County Honor Rolls

Courthouse, US-23 at Chisholm St
Alpena, Alpena County, Michigan



"Let us hold in honored memory those from
Alpena County
who gave their all in the service of their country
in its wars to preserve our freedom" 
"Dedicated to the honor and sacrifice of those from
Alpena County
who honorably served our country
in Viet Nam and to those who gave their all
for our way of live May God grant them eternal rest"


Tour Notes

The wreaths are recent, put in place for Memorial Day, but most of the names have been there now for decades. Unlike the temporary nature of a single day celebration, these men are gone forever - leaving only their memories and their acts of sacrifice for us to contemplate. A few families of Alpena faced the bitter act of receiving their notices twice as brothers and cousins joined the fight. The Collins family lost two in World War I, the Brilinski's, LaCross' and Kowalsi's each lost two in the second World War and the Brousseau family gave three of their sons in that war.

Phelps Collins, 1917Phelps Collins was born here in 1894, a first generation American born to first generation Canadians from Scotland and Ireland. There is little doubt that familial ties to Great Britain prodded "Eddie" to sail to France to join the Lafayette Flying Corps. The Phelps Collins airport began at Alpena  not long after the 1918 Armistice as a grass field training facility for the Army Air Corps. When it was formally dedicated in 1931 it was named to honor Collins.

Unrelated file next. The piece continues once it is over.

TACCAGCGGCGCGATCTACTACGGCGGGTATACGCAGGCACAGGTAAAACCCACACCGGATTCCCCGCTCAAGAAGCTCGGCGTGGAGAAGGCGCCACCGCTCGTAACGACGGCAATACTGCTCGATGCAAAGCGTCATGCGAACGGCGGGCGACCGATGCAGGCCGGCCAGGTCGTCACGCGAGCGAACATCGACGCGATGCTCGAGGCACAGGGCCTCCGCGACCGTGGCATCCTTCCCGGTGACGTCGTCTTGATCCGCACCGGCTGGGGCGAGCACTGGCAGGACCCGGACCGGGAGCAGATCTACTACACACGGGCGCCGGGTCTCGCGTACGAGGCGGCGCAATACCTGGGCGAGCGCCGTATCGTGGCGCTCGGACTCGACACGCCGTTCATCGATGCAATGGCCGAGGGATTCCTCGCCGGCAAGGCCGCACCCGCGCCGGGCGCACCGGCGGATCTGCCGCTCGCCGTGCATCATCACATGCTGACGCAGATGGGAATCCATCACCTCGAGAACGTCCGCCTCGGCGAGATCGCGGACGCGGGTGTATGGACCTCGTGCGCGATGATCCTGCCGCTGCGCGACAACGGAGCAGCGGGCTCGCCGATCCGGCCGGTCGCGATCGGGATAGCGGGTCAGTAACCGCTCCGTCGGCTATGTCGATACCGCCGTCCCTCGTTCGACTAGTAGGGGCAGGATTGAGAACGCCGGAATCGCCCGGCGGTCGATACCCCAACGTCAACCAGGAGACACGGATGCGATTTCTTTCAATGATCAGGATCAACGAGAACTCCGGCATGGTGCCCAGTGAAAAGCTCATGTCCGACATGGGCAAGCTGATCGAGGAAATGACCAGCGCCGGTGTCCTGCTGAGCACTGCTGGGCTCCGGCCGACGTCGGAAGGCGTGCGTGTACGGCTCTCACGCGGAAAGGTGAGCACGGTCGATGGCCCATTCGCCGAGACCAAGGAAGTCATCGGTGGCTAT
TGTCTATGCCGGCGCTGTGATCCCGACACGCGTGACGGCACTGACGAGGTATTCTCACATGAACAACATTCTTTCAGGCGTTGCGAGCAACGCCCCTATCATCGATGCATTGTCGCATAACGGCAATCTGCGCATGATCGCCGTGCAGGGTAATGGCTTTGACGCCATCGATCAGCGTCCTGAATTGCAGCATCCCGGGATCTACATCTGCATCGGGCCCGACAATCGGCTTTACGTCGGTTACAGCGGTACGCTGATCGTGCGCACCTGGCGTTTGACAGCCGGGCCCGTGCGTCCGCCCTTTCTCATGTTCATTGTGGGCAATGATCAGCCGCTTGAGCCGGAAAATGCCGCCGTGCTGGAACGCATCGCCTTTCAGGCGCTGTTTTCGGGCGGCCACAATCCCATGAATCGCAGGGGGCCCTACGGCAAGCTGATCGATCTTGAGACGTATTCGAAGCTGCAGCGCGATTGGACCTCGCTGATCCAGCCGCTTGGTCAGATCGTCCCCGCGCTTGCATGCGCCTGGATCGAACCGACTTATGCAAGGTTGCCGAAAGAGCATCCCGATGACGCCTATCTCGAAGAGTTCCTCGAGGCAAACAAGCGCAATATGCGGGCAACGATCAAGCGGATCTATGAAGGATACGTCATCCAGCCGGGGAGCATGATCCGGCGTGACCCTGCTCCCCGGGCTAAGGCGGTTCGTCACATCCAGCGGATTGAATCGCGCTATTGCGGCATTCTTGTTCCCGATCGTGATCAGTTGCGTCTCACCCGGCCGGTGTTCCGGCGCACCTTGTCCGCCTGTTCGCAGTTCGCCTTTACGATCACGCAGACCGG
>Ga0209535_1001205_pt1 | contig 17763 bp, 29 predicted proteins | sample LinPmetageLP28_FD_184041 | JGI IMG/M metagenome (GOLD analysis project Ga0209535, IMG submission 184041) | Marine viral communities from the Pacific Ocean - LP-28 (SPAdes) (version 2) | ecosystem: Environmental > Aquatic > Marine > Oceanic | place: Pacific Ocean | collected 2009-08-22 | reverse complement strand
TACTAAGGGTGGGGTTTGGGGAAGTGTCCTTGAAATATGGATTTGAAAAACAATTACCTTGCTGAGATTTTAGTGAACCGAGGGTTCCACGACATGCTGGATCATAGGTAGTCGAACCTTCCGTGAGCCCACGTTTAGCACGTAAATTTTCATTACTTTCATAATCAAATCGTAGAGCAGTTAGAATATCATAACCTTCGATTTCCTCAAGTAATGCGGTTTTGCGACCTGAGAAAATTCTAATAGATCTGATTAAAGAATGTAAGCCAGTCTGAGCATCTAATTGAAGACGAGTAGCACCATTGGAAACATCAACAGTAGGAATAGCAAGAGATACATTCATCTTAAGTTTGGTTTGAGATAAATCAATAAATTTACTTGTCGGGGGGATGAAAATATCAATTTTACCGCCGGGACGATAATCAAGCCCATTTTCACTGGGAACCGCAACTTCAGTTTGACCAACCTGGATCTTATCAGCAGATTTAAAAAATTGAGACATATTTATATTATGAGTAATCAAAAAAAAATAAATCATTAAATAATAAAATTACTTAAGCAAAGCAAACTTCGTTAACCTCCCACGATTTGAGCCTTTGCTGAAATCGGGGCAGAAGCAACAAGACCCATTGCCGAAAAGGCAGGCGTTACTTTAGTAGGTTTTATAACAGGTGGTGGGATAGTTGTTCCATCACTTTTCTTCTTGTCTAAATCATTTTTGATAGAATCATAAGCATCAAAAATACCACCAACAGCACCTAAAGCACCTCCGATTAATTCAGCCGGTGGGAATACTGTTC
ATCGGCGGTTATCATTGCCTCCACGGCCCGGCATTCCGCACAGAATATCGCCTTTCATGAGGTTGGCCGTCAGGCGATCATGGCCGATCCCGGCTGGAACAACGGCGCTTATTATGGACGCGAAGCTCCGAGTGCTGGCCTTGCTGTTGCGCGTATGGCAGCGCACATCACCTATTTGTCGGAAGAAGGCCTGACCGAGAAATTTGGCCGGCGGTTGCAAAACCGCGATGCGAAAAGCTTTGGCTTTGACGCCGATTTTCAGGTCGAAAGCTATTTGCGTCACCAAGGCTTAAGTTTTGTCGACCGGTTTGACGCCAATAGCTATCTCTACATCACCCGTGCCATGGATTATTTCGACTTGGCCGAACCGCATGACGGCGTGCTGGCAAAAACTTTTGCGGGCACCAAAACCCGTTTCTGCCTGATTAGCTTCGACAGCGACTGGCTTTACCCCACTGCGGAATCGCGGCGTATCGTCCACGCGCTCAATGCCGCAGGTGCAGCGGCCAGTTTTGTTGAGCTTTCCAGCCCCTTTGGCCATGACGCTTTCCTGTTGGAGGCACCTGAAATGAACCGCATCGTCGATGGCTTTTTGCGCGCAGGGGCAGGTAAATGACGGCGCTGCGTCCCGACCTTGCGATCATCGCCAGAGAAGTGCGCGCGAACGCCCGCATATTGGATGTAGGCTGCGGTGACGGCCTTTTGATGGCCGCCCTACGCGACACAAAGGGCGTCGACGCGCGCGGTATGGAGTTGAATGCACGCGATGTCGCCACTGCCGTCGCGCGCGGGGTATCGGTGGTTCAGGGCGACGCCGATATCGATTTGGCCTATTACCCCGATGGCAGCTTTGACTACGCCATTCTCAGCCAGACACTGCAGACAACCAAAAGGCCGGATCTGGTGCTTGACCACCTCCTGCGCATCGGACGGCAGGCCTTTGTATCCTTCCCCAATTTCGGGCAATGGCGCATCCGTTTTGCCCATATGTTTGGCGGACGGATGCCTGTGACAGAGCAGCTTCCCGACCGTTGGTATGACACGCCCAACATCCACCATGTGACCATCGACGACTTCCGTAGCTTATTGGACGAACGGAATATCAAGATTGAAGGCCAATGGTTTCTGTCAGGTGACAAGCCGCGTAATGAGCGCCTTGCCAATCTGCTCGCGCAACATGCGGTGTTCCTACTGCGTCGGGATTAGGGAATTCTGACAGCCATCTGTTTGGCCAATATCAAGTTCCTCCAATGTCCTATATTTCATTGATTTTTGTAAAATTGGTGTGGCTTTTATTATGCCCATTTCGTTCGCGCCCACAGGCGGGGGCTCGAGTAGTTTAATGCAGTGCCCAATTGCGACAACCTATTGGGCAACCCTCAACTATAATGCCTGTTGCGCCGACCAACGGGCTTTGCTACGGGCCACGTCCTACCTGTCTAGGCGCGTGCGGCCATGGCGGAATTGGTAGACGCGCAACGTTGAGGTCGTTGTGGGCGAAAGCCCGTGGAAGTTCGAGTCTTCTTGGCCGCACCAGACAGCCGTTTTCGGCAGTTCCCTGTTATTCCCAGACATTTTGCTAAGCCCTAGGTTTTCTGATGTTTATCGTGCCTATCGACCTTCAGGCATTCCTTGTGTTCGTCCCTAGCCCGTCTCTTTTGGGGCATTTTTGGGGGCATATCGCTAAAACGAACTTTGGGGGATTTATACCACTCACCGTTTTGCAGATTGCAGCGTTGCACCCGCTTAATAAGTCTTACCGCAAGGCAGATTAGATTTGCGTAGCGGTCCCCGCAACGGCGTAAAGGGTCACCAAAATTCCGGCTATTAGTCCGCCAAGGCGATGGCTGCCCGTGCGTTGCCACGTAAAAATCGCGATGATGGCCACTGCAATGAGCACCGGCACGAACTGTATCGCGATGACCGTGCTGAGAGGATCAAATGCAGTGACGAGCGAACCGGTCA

During the time of World Wars I and II this lower peninsula county was very distant from the most highly populated areas of Michigan. Many visitors here came by train or by steamer. One of Ernest Hemingway's stories described Alpena briefly as a rail stop he once made.. This town, as did all of their neighboring communities of Michigan in the northern areas, celebrated their 'boys' in uniform while coping with the lack of manpower to bring in summer crops, run logging operations, and man the Great Lakes freighters. The names inscribed here represent the losses, but not all of the sacrifices . . .